Enviros: Keep coal ash out of NC landfills

Posted March 24, 2014

— Two environmental groups are warning state leaders against allowing Duke Energy to clean up its coal ash pits in North Carolina by shipping the ash to solid-waste landfills. 

A report released Monday by the Blue Ridge Environmental Defense League says Duke should be required to store the ash safely at its own sites, using hazardous-waste storage technology approved by the U.S. Department of Energy.

BREDL Director Lou Zeller says the liners used in municipal waste sites are not truly leak-proof and won't keep toxins in coal ash from leaching into nearby groundwater.

Zeller pointed to the example of Uniontown, Ala., a rural community where the Tennessee Valley Authority shipped the coal ash it removed after the Kingston, Tenn., spill in 2008. Alabama regulators agreed to allow the TVA to dispose of the ash in a large landfill there. 

According to environmental groups and some local leaders, the coal ash is now causing health problems for Uniontown residents. A federal lawsuit invoking the Civil Rights Act – the town's population is mainly black – is underway. 

Most North Carolina landfills are located in poor and minority communities. 

"What we do not want to see is another Uniontown," Zeller said. "No community deserves that kind of mistreatment." 

BREDL state director Therese Vick called on Gov. Pat McCrory and the state Department of Environment and Natural Resources "to make it clear to Duke Energy that they will not be allowed to take their toxic coal ash to municipal solid waste landfills in other communities."

"They need to say they're not going to allow that," Vick said. "That's what we're asking them to do."  

The group is recommending a type of storage known as "saltstone," which involves storing waste above ground in huge concrete silos the size of a football field. Zeller says the units are modular, can be quickly built at power plant sites and are much safer than municipal landfills.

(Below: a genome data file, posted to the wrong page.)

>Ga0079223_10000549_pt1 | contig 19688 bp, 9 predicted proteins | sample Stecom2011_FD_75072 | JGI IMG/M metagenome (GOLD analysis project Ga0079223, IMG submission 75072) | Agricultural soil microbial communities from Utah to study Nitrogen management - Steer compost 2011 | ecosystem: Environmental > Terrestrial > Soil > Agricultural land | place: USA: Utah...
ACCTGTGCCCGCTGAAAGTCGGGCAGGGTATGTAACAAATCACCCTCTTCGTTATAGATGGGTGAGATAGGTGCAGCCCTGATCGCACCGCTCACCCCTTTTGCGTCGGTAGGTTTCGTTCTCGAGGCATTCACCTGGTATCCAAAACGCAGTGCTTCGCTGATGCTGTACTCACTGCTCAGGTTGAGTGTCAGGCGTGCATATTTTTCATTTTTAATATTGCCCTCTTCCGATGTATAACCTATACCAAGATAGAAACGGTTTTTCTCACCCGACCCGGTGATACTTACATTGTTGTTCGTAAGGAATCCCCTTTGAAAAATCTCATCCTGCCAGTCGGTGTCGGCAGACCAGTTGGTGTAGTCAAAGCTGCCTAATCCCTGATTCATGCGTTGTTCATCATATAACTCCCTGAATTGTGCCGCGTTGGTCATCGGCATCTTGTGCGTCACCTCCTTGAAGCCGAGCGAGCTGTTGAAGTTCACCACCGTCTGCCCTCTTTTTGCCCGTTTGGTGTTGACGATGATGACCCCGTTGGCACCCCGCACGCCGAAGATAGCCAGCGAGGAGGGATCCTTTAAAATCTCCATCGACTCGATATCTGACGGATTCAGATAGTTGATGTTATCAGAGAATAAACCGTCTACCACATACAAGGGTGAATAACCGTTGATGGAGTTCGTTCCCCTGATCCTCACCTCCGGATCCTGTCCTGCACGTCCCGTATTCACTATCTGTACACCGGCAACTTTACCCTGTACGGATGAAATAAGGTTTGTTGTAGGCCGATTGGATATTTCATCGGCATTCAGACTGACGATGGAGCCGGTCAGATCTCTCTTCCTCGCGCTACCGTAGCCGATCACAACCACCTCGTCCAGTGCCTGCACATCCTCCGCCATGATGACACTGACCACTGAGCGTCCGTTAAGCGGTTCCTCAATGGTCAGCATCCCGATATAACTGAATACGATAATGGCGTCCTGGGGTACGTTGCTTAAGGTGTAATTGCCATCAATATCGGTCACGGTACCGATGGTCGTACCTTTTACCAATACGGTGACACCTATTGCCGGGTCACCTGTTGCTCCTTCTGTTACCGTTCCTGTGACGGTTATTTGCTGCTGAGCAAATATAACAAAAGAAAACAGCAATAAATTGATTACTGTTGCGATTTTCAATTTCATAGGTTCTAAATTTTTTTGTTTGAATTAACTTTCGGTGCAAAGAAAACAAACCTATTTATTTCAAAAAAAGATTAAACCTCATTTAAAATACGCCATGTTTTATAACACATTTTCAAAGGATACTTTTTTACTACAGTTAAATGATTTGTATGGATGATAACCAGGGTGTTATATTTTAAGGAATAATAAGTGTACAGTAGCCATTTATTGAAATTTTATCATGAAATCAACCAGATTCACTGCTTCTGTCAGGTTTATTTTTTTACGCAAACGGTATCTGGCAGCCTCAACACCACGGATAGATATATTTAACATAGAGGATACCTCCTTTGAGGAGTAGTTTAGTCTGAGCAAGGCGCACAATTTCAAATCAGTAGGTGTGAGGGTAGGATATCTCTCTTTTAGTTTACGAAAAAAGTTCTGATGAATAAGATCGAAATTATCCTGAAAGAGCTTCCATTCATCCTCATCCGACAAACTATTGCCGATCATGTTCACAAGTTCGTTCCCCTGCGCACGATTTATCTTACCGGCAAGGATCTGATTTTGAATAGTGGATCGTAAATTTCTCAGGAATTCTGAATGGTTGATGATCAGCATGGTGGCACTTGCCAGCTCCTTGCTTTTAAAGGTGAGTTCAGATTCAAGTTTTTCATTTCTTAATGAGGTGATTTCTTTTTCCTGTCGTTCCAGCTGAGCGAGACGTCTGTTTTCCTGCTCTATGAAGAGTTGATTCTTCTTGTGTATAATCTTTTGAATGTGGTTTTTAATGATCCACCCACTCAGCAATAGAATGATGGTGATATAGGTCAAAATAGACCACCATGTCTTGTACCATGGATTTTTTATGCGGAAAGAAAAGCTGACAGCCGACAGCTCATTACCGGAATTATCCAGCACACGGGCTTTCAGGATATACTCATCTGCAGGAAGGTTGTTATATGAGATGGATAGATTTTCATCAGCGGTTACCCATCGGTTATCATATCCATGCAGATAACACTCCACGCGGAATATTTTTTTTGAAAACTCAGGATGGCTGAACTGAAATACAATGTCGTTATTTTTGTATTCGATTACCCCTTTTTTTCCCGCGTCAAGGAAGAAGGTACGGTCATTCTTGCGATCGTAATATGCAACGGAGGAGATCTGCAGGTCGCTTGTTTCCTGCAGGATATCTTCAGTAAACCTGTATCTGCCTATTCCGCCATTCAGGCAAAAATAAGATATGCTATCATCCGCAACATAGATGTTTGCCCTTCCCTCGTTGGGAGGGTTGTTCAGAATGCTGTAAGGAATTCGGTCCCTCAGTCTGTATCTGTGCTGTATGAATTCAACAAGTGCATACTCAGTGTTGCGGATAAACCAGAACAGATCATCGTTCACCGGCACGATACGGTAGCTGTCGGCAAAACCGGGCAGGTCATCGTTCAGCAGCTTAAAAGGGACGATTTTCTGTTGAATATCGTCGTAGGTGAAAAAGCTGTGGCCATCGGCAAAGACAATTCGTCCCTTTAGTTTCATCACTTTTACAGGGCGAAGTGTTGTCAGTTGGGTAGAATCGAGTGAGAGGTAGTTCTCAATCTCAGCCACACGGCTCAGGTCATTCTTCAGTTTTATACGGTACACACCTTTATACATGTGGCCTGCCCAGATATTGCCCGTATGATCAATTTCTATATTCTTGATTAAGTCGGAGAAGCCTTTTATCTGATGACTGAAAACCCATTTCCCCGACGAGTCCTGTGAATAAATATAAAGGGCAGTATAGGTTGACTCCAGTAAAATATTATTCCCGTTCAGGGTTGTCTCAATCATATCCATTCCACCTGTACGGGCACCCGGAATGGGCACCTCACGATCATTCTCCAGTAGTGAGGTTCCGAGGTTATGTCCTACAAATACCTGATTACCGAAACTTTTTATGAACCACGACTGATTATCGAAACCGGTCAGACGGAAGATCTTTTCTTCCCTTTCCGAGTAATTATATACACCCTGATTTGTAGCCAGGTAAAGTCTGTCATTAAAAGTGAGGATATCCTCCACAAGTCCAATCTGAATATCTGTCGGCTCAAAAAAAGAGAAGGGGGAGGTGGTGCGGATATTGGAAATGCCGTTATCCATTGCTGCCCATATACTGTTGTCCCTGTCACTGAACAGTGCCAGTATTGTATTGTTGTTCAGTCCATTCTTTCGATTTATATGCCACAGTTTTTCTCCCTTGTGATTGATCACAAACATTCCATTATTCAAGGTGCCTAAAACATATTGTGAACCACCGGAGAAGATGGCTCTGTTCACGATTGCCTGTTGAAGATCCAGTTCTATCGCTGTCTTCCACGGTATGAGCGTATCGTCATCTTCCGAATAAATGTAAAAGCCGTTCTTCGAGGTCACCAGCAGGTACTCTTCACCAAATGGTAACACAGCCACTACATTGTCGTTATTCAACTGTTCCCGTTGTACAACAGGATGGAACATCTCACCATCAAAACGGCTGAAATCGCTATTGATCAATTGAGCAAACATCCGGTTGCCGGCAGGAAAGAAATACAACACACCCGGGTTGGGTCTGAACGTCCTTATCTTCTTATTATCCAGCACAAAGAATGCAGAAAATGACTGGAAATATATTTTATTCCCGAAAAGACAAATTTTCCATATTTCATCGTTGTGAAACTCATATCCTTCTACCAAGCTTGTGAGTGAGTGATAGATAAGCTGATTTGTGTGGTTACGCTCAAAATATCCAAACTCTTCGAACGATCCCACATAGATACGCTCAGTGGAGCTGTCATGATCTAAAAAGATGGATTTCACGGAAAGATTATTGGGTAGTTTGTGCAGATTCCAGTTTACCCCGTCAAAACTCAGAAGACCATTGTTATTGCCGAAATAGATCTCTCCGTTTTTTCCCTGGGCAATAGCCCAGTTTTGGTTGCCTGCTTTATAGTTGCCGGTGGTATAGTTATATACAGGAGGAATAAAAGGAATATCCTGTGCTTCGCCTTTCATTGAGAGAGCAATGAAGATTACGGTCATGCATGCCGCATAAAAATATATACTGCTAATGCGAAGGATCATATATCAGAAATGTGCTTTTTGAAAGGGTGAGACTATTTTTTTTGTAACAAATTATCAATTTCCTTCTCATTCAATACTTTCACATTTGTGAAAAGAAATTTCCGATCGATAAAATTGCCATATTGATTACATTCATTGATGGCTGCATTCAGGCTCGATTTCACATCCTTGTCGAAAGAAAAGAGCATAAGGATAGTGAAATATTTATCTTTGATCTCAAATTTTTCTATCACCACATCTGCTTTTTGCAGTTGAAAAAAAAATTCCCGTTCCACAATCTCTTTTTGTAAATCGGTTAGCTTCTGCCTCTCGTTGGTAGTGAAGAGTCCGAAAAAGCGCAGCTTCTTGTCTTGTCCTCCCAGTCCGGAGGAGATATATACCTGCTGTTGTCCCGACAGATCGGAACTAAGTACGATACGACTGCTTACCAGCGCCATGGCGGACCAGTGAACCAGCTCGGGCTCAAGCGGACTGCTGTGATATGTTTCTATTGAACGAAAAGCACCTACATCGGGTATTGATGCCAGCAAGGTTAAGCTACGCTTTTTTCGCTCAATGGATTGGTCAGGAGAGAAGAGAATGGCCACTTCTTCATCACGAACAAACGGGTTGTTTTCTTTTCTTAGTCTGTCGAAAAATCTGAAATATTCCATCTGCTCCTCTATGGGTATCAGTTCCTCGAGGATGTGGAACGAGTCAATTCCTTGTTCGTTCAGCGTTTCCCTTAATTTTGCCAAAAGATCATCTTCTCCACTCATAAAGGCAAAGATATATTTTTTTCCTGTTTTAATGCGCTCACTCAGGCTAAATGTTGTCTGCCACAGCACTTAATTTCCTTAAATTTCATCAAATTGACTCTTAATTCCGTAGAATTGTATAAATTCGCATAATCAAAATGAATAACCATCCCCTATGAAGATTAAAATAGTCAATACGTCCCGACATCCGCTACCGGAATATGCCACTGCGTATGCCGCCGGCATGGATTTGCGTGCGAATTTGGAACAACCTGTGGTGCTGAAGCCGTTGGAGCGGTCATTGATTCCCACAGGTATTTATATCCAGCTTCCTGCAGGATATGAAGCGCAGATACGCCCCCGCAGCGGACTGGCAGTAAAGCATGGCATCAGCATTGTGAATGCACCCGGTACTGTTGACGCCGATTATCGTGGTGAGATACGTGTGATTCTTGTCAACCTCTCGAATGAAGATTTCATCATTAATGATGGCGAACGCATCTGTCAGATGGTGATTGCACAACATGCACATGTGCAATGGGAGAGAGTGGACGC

Zeller couldn't offer an estimated cost to implement the technology at all 14 coal ash sites but said each silo costs "in the tens of millions of dollars."

Duke Chief Executive Lynn Good told state officials two weeks ago that the utility plans to move the ash from ponds at three of its North Carolina plants to lined landfills or a "structural fill solution." The company is still working through its plans for the ash ponds at its other 11 plants, she said.

The environmental group NC WARN also took part in the news conference. Executive Director Jim Warren said Duke's shareholders, not its customers, should shoulder the cost of the cleanup.

"Duke Energy’s executives made the decision to cut corners in dealing with this toxic waste all these years, and they’ve profited by it. And so, we cannot let this problem be dumped onto the ratepayers of North Carolina," Warren said. 

Warren also called for any cleanup deal between state and federal regulators and Duke to be a transparent and public process.  

"The people that are most impacted need to have the guiding voice at the table," Warren said. "They need to have the support of the governor, that he will not allow this resolution to go behind closed doors in any kind of way and see Duke Energy cutting deals with state regulators or with local officials."